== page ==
That can be presumed or taken for granted; reasonable as a supposition: presumable causes of the disaster. , the ability of pathogenic organisms to "wait" for a buildup of large numbers before releasing virulence factors confers a survival advantage by increasing the chances of overwhelming host defenses. (7)
Biofilm formation, structure, and properties
In terms of human disease, biofilms tend to develop on inert surfaces (e.g., tympanostomy tubes and ventriculoperitoneal shunts), necrotic tissue (as in temporal bone osteomyelitis osteomyelitis (ŏs'tēōmī'əlī`tĭs), infection of the bone and bone marrow. Direct infection of bone usually occurs through open fractures, penetrating wounds, or surgical operations. ), or relatively ischemic Ischemic
An inadequate supply of blood to a part of the body, caused by partial or total blockage of an artery.
Mentioned in: Antiangiogenic Therapy, Subarachnoid Hemorrhage, Ventricular Fibrillation
ischemic normal tissue (e.g, heart valve cartilage and bone), Bacteria can sense a surface and form an active, energy-consuming bond, sometimes via appendages such as pill. Surface characteristics influence binding, and binding properties vary among species. For example, An and Friedman demonstrated that Pseudomonas spp bind relatively well to hydrophobic plastics (e,g., polyethylene), moderately well to hydrophilic hydrophilic /hy·dro·phil·ic/ (-fil´ik) readily absorbing moisture; hygroscopic; having strongly polar groups that readily interact with water.
adj. metals, and poorly to hydrophilie substances that have a negative charge (e.g., glass and oxidized oxidized
having been modified by the process of oxidation.
see absorbable cellulose. plastics). (8)
Once a critical number of bacteria have formed a surface attachment, quorum sensing allows for specific differentiation and for production of an extracellular protective glycocalyx (polysaccharide "slime"). The biofilm assumes a physical structure and develops channels for diffusion of water and nutrients. Living in a more efficient "societal" structure allows for a reduction in the metabolic rate of individual cells.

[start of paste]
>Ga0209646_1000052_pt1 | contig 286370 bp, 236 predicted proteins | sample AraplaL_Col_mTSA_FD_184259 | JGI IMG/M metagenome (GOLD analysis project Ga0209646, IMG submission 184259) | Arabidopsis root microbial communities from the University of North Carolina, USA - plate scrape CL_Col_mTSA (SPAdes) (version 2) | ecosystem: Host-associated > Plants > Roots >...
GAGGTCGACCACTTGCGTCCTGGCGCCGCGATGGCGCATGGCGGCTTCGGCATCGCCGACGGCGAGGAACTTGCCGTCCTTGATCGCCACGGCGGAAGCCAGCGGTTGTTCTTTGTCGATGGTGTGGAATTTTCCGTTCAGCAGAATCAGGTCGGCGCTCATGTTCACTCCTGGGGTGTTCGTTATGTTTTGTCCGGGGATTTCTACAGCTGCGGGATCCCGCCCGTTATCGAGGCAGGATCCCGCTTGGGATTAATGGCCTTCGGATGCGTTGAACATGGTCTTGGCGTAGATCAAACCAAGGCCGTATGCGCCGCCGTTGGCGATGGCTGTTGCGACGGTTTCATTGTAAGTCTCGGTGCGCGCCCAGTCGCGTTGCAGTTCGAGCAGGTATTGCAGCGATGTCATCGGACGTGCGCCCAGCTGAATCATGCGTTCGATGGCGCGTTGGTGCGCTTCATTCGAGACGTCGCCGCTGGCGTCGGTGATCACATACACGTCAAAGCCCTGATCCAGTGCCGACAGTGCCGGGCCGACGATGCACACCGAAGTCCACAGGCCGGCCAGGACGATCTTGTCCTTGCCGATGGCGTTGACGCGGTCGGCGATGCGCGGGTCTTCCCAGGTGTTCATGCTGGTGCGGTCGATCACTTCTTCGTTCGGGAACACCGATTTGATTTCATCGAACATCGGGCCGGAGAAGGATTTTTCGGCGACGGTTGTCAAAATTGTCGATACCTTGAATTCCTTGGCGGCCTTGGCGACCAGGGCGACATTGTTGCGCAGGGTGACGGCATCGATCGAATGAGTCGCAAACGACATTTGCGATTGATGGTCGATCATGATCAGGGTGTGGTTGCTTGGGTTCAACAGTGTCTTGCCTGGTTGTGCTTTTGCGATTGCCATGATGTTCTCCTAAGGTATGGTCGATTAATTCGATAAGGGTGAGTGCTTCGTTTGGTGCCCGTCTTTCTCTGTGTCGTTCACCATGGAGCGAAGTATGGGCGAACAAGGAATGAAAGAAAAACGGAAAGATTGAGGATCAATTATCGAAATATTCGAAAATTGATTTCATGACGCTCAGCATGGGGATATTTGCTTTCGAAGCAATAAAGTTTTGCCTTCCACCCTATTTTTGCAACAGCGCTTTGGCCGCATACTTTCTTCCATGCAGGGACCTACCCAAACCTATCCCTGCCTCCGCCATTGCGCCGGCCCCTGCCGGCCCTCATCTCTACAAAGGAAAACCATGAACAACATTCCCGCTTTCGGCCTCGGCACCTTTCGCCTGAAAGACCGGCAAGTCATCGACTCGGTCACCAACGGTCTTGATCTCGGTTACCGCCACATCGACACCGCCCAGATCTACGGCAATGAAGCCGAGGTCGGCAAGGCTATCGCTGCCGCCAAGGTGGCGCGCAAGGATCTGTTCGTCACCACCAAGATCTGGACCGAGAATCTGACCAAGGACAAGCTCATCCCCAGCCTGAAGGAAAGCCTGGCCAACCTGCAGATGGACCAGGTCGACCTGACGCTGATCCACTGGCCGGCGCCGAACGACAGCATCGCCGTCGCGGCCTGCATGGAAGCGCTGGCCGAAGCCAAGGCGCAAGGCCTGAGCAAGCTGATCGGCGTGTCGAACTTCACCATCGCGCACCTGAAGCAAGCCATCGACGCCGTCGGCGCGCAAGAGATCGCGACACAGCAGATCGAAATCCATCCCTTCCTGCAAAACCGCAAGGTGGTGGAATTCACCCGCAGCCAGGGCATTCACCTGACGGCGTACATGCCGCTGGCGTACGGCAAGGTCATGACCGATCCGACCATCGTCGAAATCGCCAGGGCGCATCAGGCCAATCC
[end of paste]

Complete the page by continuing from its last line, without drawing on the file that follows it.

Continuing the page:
In the host, biofilm provokes both cellular and humoral immune responses, but these responses are often relatively ineffective because of poor penetration through the glycocalyx and because of other genetically triggered specific defense factors. In fact, the ineffective host inflammation can be responsible for a large part of the host disease burden. Cystic fibrosis is an example of a chronic biofilm state that leads to a significant degree of chronic lung disease (e.g., pneumonia and bronchitis) caused by the host's immune response. (5) Antimicrobial medications are likewise ineffective because of poor penetration, the slow metabolic rate of the biofilm cells, and specific genetriggered enhancements of defense mechanisms (e.g., multidrug resistance pumps). (8)
At times, a certain percentage of biofilm cells may be released from the structure. Although these free-floating planktonic cells then become susceptible again to host immune defenses and to antimicrobial agents, they can also form new biofilms at distant sites. One example of such an occurrence is recurring sepsis in a patient with an infected shunt or catheter.
Biomaterials in otolaryngology
Tympanostomy tubes are perhaps the most common foreign-material devices implanted in human hosts. The influences of surface and material physical properties on biofilm formation have been studied to a limited degree with electron and confocal laser scanning microscopy Confocal laser scanning microscopy (CLSM or LSCM) is a technique for obtaining high-resolution optical images. The key feature of confocal microscopy is its ability to produce in-focus images of thick specimens, a process known as . During experiments with Pseudomonas aeruginosa and Staphylococcus aureus, the smoother surfaces (such as ion-bombarded silicon and tetrafluoroplastic) have been found to be less conducive to biofilm development. (9,10) Likewise, the changing surface hydrophobicity of voice prostheses has been shown to alter biofilm formation. (11)
Bacterial accumulation on endotracheal tubes in intensive care units has been documented since the 1970s. The buildup of gram-negative biofilms on endotracheal tubes has been correlated with nosocomial pneumonia, which is presumably spread mechanically during suctioning. (12,13) At the Children's Hospital of Seattle, we recently completed a study of biofilm development on pediatric pediatric /pe·di·at·ric/ (pe?de-at´rik) pertaining to the health of children.
Of or relating to pediatrics. tracheotomy tubes. (14) Using bacterial fluorescent DNA DNA: see nucleic acid.
or deoxyribonucleic acid